Many who read in the scriptures of people “fighting against Zion” may assume they refer only to non-members of the church. A search, however, may disabuse our minds on that subject. First, “He that fighteth against Zion, both Jew and Gentile, both bond and free, both male and female, shall perish; for they are they who are the whore of all the earth” (2 Nephi 10:16). Those who fight against Zion, in other words—whatever name they go by—belong to the great and abominable church of the devil, which “fight[s] against the Lamb of God” (1 Nephi 14:13).
Second, the name “Zion” identifies a spiritual category of people who attain Zion status, also known as God’s elect. Because the idea of “fighting against Zion” comes from Isaiah (Isaiah 29:8), his definition of Zion deserves precedence: “Awake, arise; clothe yourself with power, O Zion! Put on your robes of glory, O Jerusalem, holy city. No more shall the uncircumcised and defiled enter you. Shake yourself free, rise from the dust; sit enthroned, O Jerusalem. Loose yourself from the bands around your neck, O captive Daughter of Zion” (Isaiah 52:1–2).
While this passage conveys the idea of rebirth or re-creation to a higher spiritual level, showing the transition of God’s people from a conditional Zion/Jerusalem category to an unconditional category of God’s elect, all upper spiritual levels of Isaiah’s ladder to heaven in actuality identify with Zion. In the above instance, the words “holy” (also “sanctified”) and “enthroned” define an exalted category of people, not a people simply saved from sin. That sanctification and enthronement follow on the heels of having suffered severe persecution from enemies.
The pivotal endtime event that leads to Zion’s empowerment, however, is the prior empowerment of God’s “arm” of righteousness: “Awake, arise; clothe yourself with power, O arm of Jehovah! Bestir yourself, as in ancient times, as in generations of old. Was it not you who carved up Rahab, you who slew the dragon? Was it not you who dried up the Sea, the waters of the mighty deep, and made of ocean depths a way by which the redeemed might pass? Let the ransomed of Jehovah return! Let them come singing to Zion” (Isaiah 51:9–11; emphasis added).
In this passage, the angel who led Israel’s ancient exodus out of Egypt now leads an endtime exodus from the four parts of the earth to Zion as a mortal (cf. Isaiah 11:10–12, 15–16; 43:5–8; 49:11–12). As one of two arms of God (Isaiah 51:5)—signifying divine intervention—God’s servant completes the entire restoration of God’s people Israel: “Wherefore, the Lord God will proceed to make bare his arm in the eyes of all the nations, in bringing about his covenants and his gospel unto those who are of the house of Israel” (1 Nephi 22:11; emphasis added).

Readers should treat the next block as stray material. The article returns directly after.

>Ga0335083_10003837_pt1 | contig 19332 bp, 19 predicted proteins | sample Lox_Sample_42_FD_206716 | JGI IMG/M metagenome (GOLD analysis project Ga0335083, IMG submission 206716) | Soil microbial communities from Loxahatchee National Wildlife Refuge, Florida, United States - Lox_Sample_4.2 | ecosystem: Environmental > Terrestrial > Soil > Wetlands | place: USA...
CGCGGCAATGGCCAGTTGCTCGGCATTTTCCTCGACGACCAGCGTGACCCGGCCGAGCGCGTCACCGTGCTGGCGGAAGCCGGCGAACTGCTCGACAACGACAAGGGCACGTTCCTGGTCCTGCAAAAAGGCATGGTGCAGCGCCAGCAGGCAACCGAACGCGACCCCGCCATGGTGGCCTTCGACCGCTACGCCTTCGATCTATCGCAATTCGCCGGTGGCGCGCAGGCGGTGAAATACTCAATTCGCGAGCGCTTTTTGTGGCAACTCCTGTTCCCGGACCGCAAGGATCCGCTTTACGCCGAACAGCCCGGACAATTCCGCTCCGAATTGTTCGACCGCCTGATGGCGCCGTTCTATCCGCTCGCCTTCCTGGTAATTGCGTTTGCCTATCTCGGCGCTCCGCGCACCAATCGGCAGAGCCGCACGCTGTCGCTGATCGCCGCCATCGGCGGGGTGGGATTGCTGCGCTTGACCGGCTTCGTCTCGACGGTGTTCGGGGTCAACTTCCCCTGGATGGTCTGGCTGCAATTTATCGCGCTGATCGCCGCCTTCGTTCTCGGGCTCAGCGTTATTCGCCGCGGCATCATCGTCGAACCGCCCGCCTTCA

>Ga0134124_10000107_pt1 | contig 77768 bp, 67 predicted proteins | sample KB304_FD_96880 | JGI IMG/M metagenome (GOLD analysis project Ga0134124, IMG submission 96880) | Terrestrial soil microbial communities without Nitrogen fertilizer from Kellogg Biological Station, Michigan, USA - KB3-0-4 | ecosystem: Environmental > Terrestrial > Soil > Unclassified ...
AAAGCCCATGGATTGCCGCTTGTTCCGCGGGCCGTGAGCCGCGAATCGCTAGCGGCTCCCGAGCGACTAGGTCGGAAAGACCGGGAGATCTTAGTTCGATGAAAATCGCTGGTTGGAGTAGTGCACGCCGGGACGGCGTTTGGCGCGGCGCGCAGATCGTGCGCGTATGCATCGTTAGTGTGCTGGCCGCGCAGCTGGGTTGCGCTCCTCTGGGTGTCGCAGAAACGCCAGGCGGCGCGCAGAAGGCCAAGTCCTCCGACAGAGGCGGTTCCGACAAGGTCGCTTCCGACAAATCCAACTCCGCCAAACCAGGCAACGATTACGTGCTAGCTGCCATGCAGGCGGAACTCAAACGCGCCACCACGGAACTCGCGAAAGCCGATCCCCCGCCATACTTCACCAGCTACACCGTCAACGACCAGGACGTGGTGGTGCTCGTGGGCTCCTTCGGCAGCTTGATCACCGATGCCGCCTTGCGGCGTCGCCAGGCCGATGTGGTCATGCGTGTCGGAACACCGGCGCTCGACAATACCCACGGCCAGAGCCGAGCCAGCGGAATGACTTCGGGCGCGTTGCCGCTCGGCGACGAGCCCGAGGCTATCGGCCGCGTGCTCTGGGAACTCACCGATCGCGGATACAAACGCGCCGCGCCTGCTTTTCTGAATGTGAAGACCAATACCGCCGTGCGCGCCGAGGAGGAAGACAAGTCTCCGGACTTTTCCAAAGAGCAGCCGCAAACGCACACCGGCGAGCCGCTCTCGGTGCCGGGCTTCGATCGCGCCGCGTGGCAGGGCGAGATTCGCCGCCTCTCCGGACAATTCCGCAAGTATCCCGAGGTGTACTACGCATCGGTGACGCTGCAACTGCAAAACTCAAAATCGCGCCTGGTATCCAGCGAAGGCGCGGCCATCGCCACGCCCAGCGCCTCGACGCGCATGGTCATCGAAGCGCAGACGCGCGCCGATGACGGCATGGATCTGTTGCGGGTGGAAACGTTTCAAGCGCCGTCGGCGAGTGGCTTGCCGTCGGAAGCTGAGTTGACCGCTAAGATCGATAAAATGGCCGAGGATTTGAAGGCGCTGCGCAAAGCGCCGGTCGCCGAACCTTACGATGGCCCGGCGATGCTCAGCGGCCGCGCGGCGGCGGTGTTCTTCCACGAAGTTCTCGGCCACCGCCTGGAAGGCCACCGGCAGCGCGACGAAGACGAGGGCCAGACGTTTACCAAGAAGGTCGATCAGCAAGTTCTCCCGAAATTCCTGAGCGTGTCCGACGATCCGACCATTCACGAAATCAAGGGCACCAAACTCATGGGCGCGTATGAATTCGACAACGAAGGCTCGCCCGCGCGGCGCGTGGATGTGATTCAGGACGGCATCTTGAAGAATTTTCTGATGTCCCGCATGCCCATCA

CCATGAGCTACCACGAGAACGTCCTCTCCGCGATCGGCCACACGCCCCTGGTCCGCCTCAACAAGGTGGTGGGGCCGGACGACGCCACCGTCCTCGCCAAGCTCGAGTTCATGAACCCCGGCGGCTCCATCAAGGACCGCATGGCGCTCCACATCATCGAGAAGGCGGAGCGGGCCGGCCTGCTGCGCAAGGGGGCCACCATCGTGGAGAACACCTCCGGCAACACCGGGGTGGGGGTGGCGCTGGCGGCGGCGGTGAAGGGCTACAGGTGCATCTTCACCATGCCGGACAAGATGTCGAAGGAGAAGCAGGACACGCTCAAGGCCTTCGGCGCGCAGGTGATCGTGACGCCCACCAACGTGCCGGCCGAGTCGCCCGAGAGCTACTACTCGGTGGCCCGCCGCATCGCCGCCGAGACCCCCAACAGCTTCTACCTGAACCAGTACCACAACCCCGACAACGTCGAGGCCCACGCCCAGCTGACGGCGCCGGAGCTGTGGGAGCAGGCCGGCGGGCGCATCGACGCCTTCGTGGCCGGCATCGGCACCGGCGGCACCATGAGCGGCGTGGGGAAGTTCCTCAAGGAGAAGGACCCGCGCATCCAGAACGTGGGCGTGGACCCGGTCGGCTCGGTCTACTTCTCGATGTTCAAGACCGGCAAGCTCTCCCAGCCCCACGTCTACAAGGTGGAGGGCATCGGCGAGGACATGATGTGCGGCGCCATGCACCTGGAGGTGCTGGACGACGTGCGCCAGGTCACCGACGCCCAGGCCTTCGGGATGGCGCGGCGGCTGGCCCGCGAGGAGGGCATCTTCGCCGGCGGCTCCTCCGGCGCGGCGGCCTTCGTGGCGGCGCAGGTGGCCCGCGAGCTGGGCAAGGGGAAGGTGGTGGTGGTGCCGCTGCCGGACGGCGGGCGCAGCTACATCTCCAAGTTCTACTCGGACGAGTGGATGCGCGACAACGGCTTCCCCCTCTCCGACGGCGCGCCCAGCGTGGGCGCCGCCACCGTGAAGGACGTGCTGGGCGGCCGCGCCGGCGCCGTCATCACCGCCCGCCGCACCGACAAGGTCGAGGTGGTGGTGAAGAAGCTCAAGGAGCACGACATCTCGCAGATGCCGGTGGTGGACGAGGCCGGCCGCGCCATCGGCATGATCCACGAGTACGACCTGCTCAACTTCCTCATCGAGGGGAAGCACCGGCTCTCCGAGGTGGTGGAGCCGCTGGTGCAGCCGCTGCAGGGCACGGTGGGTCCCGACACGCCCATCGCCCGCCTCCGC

When God bares his arm (ibid.), those who are of the house of Israel—the Jews, Ten Tribes, and Lehi’s descendants (1 Nephi 15:12–20; 3 Nephi 16:1–20)—gather in a new exodus to Zion (Isaiah 52:10–12; 3 Nephi 16:16–20; 20:29–46). At the very same time, however, the great and abominable church descends into the dust: “And all that fight against Zion shall be destroyed, and that great whore, who hath perverted the right ways of the Lord, yea, that great and abominable church, shall tumble to the dust and great shall be the fall of it” (1 Nephi 22:14).
Because Israel’s endtime restoration provokes all who belong to the great and abominable church to fight against Zion, God’s baring his arm and the events that follow form a test of the Gentiles’ loyalties. That test—“either to the convincing of them unto peace and life eternal, or unto the deliverance of them to the hardness of their hearts and the blindness of their minds unto their being brought down into captivity, and also into destruction, both temporally and spiritually, according to the captivity of the devil” (1 Nephi 14:7)—divides the Gentiles in two:
“Blessed are the Gentiles, they of whom the prophet [Isaiah] has written; for behold, if it so be that they shall repent and fight not against Zion, and do not unite themselves to that great and abominable church, they shall be saved; for the Lord God will fulfil his covenants which he has made unto his children; and for this cause the prophet has written these things. Wherefore, they that fight against Zion and the covenant people of the Lord shall lick up the dust of their feet; and the people of the Lord shall not be ashamed” (2 Nephi 6:12–13; emphasis added).
Jacob here differentiates between two kinds of Gentiles that Isaiah speaks of: (1) those who repent and serve as saviors to the house of Israel at the time God bares his arm; and (2) those who unite with the great and abominable church: “I will lift up my hand to the nations, raise my ensign to the peoples; and they will bring your sons in their bosoms and carry your daughters on their shoulders. Kings shall be your foster fathers, queens your nursing mothers. They will bow down before you, their faces to the ground; they will lick the dust of your feet” (Isaiah 49:22–23).
Those Gentiles to whom the gospel was restored through the prophet Joseph Smith (1 Nephi 15:13; 3 Nephi 16:4) who now harden their hearts and fight against Zion thus end up humiliated while those who help restore the house of Israel are exalted: “My servants shall eat indeed, while you shall hunger; my servants shall drink indeed, while you shall thirst; my servants shall rejoice indeed, while you shall be dismayed. My servants shall shout indeed, for gladness of heart, while you shall cry out with heartbreak, howling from brokenness of spirit” (Isaiah 65:13–14).
(From How Isaiah Impacts Gospel Theology, 91–93.)